It’s not a time for taking shortcuts. “Lower expectations mean that some look for shortcuts to boost performance, and that usually does not work,” he said.
In these conditions, it’s best to remember the need “to be very disciplined over the long run. You can lose a lot [of money] when you move away from your principles.”
McNabb also is quite bullish on indexing: “We will see a significantly higher indexing level five years from now. We will start to see this become a broader and more global [phenomenon].”
More Advice for Advisors
In his speech to a crowd of over 2,000 attendees, the Vanguard chairman & CEO described the world of financial advice as a field that “is evolving” and “is driven by changing demographics, technology and a more powerful consumer.”
While it is a time of rapid change, today’s market also includes “a tremendous opportunity” for advisors, he said.
“Financial advice is having a moment,” McNabb said. “The rise of more technology-based solutions has made advice part of a national conversation in the financial press and in the popular media. The best advisors are seizing this moment to tell their story.”
Overall, there are five critical considerations for advisors, which he highlighted: 1. We are in a low-cost revolution.
Investors now want to pay less for investments, as robo offerings create a new pricing floor. Thus, traditional advisory firms have to provide caring in-person, individualized services that robo-advisors cannot offer clients, he argues.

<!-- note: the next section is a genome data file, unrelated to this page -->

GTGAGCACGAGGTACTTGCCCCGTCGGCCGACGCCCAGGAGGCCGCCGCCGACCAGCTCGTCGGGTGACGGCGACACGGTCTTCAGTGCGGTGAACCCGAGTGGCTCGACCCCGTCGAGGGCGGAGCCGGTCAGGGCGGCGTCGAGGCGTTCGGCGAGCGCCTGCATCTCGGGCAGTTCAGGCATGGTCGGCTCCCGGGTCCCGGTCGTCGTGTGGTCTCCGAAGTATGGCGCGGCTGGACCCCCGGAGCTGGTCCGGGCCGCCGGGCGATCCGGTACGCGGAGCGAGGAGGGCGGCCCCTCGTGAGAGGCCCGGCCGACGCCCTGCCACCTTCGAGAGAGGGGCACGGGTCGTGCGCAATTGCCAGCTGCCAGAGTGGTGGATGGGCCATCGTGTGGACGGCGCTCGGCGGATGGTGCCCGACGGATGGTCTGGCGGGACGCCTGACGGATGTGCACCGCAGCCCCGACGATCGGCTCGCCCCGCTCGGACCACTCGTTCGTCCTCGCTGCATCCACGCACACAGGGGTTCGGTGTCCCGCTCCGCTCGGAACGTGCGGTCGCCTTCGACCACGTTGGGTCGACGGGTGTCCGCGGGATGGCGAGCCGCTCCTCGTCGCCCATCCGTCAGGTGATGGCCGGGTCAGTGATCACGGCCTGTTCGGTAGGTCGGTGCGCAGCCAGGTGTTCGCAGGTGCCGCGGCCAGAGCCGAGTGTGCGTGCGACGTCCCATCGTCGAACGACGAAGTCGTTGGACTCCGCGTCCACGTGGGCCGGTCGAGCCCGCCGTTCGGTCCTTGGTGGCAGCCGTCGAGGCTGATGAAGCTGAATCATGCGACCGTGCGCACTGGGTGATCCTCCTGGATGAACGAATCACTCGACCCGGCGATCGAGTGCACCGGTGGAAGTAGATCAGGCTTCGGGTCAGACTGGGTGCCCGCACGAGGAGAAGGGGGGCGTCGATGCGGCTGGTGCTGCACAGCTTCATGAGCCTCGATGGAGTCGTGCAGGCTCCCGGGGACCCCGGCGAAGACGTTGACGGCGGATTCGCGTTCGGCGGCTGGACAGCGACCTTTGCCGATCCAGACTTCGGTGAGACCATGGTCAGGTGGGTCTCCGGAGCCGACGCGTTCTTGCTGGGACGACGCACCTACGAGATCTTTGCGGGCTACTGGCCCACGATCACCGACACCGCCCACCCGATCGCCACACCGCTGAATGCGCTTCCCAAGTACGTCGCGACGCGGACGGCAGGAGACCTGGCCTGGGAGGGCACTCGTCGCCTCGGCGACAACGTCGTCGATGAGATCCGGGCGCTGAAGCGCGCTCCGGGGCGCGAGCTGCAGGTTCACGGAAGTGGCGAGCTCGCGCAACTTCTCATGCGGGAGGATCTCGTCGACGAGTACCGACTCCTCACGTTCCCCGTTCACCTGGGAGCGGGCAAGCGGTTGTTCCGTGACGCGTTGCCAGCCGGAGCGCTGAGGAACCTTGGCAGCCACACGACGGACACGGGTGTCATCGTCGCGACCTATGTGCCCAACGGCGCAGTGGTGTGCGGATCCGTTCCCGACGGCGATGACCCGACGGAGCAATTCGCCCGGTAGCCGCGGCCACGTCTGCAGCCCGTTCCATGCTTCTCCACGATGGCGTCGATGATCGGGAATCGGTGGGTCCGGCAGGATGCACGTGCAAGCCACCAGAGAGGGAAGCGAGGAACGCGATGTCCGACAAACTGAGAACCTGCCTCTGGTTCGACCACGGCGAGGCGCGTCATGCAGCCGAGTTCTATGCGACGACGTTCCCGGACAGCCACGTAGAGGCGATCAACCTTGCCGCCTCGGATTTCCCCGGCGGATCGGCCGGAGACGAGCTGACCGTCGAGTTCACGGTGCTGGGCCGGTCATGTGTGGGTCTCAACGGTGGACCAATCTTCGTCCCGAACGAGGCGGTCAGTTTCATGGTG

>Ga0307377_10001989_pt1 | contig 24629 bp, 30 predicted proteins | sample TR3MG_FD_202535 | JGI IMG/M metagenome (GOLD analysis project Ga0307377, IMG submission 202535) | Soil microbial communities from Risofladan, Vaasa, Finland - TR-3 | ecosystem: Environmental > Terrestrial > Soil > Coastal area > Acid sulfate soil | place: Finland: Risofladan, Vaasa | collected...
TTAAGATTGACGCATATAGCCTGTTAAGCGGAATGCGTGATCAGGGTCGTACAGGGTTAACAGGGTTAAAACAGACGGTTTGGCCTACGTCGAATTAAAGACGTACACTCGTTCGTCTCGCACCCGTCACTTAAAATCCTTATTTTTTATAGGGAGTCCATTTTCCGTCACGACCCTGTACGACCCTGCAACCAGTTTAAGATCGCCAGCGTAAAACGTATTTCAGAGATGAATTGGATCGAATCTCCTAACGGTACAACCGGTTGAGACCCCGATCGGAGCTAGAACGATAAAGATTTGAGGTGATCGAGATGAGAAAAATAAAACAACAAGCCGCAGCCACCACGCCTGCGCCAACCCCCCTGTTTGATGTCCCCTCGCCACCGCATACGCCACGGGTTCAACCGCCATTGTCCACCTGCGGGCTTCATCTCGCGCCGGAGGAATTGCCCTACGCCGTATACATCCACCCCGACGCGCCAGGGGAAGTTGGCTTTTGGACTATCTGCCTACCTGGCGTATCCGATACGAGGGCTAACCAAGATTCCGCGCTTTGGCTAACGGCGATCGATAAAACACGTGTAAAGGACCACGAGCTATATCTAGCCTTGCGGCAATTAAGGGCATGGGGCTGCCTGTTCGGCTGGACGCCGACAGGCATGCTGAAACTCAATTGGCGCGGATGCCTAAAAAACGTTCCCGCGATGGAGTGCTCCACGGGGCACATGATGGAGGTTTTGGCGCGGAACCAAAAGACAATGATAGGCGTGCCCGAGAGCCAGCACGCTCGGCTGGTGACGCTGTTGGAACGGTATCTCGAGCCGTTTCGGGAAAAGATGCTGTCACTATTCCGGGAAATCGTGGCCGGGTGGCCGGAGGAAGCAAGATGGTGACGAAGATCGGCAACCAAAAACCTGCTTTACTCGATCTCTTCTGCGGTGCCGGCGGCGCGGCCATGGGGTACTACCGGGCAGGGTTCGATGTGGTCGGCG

2. Advisors must adapt to a changing industry.
In the past advisors won clients with good stock-picking abilities.
Since technology can now do much of the portfolio-building work today, advisors should further automate routine elements of their practice, meaning they should digitize and mobilize some of the client experience, McNabb suggests.
3. In some ways, the world is not as complex.
As portfolio construction has become commoditized, advisors cannot use this as a point of differentiation.
4. In other ways, the world is not as simple.
Some clients entering retirement, are looking for very broad advice on topics such as Social Security and long-term care; the demand for such advice is great.
In addition, the questions faced by such clients “are increasingly complex,” he says. “Rules of thumb and single-product solutions rarely provide a complete answer.”
5. Advisors must tell their story.
To differentiate themselves, advisors must explain their value proposition, McNabb explains: “Perhaps this will be No. 1 going forward … the advisors who will be most successful will be those who can absolutely tell their story in the most effective ways.”
This builds on Vanguard’s profile of the most successful advisors “who can add significantly to what clients experience; we call it ‘advisor alpha.’ ”
Advisor alpha means that registered reps have to “be a great behavioral coach, help clients at being tax efficient and keep investment costs low, i.e., by thinking of [costs] as a percentage of returns,” McNabb explains.
— Check out more coverage of the Inside ETFs Conference.